Yemen's president declared a state of emergency after at least 25 protesters were killed at an anti-government rally, saying armed groups rather than the police were behind the violence.

Medical sources and witnesses said that Yemeni security forces and unidentified snipers had opened fire on the crowds after Muslim prayers in the capital, Sanaa.

The interior ministry put the death toll at 25, but doctors said 42 people had died and at least 300 were injured.

President Ali Abdullah Saleh, struggling to maintain his 32-year grip on power in the impoverished nation, denied that his police were to blame and said the deaths happened during clashes between various protesters.

He declared a state of emergency, saying this meant that ordinary citizens would not be able to carry weapons.

Yemen is the second country in the region to announce emergency rule this week, following Bahrain's introduction of martial law on Tuesday which was followed by a major crackdown on protesters.

However, it was not immediately clear if Saleh had the military power to impose such an order, with the nation deeply divided and wracked by weeks of civil disturbance that have left well over 70 people dead.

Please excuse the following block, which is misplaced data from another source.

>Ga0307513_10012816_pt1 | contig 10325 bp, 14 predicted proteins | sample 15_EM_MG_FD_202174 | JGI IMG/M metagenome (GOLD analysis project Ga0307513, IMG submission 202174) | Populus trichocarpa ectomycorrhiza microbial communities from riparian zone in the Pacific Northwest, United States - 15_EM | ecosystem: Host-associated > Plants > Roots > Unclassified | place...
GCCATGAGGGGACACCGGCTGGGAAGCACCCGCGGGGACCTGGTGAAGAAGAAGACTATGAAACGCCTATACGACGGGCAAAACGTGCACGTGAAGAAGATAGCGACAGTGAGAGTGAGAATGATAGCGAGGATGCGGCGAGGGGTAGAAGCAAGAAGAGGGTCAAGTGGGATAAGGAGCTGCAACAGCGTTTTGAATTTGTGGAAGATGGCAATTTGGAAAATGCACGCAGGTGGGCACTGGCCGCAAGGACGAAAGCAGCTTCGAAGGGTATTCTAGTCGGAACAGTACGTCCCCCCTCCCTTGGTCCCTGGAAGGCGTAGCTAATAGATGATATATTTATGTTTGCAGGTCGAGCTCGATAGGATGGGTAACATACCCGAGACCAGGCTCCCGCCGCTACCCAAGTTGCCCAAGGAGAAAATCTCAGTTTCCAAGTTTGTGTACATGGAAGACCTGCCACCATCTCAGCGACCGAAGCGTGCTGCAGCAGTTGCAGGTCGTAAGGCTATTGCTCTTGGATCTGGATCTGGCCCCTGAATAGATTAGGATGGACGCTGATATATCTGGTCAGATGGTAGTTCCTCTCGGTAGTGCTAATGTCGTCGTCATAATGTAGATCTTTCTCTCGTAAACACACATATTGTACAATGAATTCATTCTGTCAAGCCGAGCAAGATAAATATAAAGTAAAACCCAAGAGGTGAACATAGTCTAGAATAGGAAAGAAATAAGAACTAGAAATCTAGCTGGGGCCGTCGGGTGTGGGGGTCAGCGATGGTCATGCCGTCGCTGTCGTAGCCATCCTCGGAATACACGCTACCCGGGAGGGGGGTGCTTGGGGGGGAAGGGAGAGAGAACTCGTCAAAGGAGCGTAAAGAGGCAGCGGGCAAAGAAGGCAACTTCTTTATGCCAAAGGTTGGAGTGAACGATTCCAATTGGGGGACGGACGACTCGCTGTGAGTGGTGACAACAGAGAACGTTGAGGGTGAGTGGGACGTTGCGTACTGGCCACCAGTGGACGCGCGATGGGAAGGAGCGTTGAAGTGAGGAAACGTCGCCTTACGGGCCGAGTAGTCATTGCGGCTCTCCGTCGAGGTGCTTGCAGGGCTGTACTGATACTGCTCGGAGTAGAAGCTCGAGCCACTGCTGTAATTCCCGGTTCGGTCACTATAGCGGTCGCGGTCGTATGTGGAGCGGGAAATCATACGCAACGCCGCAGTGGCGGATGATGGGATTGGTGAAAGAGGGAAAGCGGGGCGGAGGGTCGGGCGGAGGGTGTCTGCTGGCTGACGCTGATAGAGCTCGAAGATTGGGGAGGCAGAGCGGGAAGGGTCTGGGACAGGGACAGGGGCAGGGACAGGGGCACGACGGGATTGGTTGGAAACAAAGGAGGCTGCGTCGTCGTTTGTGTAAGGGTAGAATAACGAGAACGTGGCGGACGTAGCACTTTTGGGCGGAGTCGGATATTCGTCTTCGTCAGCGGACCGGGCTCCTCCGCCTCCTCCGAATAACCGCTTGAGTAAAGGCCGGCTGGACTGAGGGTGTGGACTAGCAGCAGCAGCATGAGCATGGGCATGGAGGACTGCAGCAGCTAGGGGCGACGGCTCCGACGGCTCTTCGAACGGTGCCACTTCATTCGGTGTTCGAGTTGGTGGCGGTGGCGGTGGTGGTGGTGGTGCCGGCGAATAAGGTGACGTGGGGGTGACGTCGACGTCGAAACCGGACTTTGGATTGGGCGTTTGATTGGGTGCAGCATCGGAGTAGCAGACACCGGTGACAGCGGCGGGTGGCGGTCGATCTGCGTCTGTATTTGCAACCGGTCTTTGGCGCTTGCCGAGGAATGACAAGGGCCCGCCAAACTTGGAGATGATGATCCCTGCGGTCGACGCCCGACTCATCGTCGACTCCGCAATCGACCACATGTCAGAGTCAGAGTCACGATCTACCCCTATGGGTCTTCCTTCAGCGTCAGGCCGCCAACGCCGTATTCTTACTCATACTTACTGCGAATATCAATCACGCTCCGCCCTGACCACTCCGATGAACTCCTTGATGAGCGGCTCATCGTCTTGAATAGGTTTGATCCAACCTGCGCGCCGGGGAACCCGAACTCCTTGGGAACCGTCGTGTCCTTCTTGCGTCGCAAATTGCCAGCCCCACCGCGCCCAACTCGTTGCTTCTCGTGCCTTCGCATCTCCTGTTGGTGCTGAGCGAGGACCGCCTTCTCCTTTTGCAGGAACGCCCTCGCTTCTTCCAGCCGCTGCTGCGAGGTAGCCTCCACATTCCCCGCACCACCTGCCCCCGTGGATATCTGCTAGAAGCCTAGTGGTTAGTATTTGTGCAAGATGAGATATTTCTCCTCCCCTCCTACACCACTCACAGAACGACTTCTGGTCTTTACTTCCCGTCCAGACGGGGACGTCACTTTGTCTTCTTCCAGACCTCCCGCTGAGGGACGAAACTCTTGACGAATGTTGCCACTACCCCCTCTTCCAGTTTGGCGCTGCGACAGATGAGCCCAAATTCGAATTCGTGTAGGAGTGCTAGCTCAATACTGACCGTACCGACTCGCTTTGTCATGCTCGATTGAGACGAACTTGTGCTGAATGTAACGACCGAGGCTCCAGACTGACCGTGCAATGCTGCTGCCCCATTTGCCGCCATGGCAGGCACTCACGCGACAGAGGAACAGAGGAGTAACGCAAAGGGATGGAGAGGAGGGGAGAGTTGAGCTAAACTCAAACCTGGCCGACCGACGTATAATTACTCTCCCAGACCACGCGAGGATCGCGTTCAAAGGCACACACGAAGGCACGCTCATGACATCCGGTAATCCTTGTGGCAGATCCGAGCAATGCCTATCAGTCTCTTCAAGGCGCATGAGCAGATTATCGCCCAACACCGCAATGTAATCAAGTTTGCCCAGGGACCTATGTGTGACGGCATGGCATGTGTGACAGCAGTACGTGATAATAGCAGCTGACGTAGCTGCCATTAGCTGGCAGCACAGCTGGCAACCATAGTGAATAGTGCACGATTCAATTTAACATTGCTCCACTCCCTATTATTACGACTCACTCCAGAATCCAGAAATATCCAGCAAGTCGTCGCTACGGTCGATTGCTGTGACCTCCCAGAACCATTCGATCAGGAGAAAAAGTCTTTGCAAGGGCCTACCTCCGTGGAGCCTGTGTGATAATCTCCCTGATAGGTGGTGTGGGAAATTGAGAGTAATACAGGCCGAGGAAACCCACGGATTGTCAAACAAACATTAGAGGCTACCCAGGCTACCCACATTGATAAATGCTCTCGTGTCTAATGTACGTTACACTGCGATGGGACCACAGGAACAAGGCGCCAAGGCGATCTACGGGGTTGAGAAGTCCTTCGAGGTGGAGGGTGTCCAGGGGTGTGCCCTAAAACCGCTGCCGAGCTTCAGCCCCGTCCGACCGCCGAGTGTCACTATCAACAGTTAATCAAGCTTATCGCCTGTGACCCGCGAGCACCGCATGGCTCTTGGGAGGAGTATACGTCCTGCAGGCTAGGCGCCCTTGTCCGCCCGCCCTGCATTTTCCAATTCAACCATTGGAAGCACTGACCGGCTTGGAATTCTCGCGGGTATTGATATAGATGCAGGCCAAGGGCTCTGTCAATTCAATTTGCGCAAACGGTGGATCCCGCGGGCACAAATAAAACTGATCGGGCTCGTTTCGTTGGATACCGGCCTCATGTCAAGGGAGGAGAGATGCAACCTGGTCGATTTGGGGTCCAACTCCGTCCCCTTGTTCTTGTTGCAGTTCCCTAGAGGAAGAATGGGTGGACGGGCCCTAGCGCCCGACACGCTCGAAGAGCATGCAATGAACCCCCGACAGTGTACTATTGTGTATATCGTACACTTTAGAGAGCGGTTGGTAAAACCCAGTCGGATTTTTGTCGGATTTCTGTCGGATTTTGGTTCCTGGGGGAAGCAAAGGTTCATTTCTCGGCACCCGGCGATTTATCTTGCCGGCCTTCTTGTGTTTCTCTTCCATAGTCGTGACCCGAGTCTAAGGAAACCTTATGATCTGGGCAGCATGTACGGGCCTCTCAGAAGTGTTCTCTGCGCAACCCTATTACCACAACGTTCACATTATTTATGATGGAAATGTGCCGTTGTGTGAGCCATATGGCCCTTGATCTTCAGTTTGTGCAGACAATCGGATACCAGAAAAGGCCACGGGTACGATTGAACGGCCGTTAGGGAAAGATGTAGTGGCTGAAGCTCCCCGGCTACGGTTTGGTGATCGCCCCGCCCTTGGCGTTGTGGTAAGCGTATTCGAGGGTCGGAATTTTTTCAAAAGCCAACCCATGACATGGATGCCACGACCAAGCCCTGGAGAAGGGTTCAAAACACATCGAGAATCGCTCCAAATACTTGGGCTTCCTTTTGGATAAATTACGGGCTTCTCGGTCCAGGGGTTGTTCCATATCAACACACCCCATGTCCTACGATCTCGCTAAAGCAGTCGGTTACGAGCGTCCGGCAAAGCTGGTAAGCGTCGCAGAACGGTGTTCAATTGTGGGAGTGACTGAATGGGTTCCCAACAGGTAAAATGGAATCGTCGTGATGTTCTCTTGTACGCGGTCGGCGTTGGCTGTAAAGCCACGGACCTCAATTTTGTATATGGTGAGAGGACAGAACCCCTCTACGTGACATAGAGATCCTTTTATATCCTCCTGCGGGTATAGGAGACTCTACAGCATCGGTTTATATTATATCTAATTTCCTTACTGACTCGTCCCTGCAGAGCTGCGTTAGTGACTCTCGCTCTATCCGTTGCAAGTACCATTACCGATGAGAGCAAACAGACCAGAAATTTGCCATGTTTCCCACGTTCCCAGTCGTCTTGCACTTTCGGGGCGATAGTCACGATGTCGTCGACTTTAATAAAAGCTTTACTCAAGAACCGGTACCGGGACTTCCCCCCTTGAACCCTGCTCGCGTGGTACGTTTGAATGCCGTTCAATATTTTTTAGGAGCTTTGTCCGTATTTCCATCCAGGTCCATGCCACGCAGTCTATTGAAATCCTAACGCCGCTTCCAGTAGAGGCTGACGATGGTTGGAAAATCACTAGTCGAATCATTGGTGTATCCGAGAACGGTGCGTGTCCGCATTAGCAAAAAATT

Witnesses said security forces at first fired into the air today to prevent anti-government protesters from marching out of the encampment in front of Sanaa University, which has become the focal point of the demonstration movement.

After the initial gunfire, the shooting continued and the toll mounted. It was not clear who was responsible for the deaths, with witnesses saying firing appeared to come from different directions.

The United States condemned the bloodshed and repeated its call for a negotiated end to the political crisis.

‘The violence needs to end, negotiations need to be pursued in order to reach a political solution,’ US Secretary of State Hillary Clinton told reporters.

However, after the deaths, Yemen's opposition said there was no way they could negotiate with Saleh's government.

President Saleh has promised to step down in 2013 and offered a new constitution giving more powers to parliament, but he has refused his critics' main demand to quit immediately.